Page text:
This tea feels lively in the mouth – both flavor and aroma were solid, where in a lot of autumn teas, aroma is dominant. A nice couple of sessions – doesn’t appear the tea is available anymore.
I received a sample of this tea ifrom mrmopar in a Christmas card! I wanted to try it with family at a time when we could sit and discuss the merits of the tea and really focus on it, rather than when we were sipping as we palyed games or had snacks. The opportunity came a few nights ago.
The dry leaves reminded me of a tobacconist shop, not something I was expecting from a young-ish sheng. It is an aroma I enjoy, so I had hopes for everyone to enjoy this sheng, even the shu drinkers.
The steeped tea is very, very lively. The briskness translates to such an energy on the tongue, and the aftertaste is sweet and pleasant. We were drinking it shortly before bedtime, and I thought that it would be a wonderful tea to drink as a daytime pick-me-up when energy is flagging but there is work to be done. It didn’t keep me from being able to fall asleep at my usual time, however. The flavor was reminiscent of green teas I have had that are brisk on the tongue with a sweet rising aftertaste. My youngest said it was very minty to her, more like spearmint than peppermint.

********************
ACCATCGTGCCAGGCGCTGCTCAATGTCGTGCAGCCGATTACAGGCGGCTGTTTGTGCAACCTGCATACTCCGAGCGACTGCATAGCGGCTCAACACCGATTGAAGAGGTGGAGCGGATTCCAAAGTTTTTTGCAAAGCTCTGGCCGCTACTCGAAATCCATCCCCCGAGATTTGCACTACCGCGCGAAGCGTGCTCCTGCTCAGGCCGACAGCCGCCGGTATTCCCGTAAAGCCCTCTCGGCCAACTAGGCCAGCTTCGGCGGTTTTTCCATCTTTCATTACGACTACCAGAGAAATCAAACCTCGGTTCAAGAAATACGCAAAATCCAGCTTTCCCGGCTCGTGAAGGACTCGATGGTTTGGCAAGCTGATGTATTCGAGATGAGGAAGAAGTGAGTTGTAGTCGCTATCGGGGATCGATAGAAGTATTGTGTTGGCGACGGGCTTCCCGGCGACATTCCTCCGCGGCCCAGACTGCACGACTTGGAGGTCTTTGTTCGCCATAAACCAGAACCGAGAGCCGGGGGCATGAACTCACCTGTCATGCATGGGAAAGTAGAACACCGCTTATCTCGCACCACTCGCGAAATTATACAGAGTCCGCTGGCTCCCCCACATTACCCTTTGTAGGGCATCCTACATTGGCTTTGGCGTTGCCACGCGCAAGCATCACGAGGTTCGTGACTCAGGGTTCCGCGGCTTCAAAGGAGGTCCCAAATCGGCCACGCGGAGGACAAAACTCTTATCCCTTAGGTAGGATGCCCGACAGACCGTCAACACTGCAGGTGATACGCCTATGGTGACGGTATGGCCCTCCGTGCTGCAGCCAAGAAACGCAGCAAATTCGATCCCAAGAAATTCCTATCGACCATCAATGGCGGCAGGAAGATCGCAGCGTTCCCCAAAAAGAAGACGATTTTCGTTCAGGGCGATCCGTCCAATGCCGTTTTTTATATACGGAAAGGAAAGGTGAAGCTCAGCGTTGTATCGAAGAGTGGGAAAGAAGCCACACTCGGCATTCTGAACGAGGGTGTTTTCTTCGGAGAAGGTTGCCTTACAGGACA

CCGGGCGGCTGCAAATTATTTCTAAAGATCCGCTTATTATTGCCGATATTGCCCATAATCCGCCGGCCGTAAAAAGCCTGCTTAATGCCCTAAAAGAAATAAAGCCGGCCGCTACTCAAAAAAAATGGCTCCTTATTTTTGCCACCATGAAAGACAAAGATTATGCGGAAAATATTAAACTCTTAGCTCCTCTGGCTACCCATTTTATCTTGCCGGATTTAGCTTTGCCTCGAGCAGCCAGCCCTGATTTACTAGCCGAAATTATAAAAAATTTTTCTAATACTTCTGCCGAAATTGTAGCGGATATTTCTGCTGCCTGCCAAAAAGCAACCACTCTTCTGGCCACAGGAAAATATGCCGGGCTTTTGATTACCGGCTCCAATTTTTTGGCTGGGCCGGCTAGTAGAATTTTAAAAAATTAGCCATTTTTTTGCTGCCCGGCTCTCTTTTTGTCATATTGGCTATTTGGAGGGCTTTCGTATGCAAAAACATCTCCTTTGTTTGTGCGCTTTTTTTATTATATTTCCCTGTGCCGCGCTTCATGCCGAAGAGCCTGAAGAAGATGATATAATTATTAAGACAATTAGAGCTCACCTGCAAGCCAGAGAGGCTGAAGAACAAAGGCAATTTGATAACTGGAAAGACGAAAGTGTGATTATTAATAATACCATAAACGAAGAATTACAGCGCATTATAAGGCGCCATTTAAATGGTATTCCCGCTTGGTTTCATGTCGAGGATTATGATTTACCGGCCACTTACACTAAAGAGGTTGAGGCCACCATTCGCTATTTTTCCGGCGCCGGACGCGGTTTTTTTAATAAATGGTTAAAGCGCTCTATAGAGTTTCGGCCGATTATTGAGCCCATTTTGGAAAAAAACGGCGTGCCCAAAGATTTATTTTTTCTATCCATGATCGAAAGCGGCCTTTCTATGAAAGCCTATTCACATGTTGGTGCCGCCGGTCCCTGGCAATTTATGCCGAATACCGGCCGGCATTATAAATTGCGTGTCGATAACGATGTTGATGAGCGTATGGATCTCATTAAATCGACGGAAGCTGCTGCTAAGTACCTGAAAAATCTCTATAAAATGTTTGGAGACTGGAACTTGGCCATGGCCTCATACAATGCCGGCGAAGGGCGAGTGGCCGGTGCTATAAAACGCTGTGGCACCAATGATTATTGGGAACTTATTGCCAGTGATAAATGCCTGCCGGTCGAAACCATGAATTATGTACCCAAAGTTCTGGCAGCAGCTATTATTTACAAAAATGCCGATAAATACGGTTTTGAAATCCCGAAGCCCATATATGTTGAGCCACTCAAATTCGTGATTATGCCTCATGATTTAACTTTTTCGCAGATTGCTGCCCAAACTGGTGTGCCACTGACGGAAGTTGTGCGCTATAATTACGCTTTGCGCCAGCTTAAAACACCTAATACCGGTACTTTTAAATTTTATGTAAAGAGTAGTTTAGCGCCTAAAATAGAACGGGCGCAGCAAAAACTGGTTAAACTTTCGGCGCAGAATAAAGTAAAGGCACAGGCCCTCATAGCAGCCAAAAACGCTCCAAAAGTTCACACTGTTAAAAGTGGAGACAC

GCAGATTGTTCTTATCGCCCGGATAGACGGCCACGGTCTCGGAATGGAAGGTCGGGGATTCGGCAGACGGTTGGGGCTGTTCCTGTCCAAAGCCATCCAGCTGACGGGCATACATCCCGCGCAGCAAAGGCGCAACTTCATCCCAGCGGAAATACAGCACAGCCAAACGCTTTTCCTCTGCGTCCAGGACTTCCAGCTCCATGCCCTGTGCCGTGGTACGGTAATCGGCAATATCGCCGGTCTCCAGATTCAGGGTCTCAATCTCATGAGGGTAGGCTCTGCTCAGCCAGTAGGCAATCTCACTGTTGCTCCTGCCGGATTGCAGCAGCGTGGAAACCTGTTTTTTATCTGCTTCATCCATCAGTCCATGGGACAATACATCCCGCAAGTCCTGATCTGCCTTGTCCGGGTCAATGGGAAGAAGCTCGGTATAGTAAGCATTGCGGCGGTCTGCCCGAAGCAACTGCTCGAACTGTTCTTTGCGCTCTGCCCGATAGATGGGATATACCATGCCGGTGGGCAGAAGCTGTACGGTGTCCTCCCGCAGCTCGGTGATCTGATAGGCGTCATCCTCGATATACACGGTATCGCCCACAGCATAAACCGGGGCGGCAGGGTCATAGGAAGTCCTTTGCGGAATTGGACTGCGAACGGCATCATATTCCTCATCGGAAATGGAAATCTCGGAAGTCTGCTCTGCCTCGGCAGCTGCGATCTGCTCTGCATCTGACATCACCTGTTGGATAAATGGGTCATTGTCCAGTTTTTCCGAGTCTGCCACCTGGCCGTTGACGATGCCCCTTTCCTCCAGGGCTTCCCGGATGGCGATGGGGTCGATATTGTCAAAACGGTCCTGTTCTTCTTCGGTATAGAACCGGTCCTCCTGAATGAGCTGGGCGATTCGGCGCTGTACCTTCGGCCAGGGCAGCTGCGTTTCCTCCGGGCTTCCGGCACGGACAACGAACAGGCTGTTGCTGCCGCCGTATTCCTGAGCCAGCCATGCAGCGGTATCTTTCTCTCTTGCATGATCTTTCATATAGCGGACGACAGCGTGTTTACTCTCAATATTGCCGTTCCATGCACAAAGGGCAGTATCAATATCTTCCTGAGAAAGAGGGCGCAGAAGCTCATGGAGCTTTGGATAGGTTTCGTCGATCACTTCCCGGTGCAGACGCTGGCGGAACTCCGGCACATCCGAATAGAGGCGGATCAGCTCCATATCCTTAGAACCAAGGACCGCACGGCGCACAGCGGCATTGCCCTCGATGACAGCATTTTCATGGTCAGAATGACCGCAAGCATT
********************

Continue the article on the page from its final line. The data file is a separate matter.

My eldest and youngest had a sheng at a tea festival, and the Chinese vendor told them that his sheng sample might not be what they were accustomed to. They bravely told him that they drank puer all the time! He laughed and told them it wasn’t like his, and handed them a cup…and they nicknamed it murder tea. Apparently, it was a VERY sour sheng!
Youngest was one of the people drinking this Bao Tang, and pronounced it very drinkable. It has helped her recover from her sheng trauma. We had numerous steeps before heading off to bed in sloshy contentment.
Thank you to mrmopar for a nice new tea experience!
What a wonderful example of a good Autumn sheng.
You can tell from this tea how powerful these leaves are. There is much less of a dropoff from steep to steep compared to most Autumn productions. My front pallet is salivating while the back of my pallet is also ringing, great mouthfeel. Great energy, wouldn’t have expected this type of energy from a Autumn.
Fantastic example of how great Autumn sheng can be. This is easily the best Autumn I have tried. Expansive mouthfeel with great energy and flavor. 10 steeps deep and still pushing, VERY nice surprise for low initial expectations.
I would say the only characteristic in this tea relative to other Autumn productions I have tried is the flavor… Light sweetgrass-like scent and taste which is accompanied by a subtle astringency.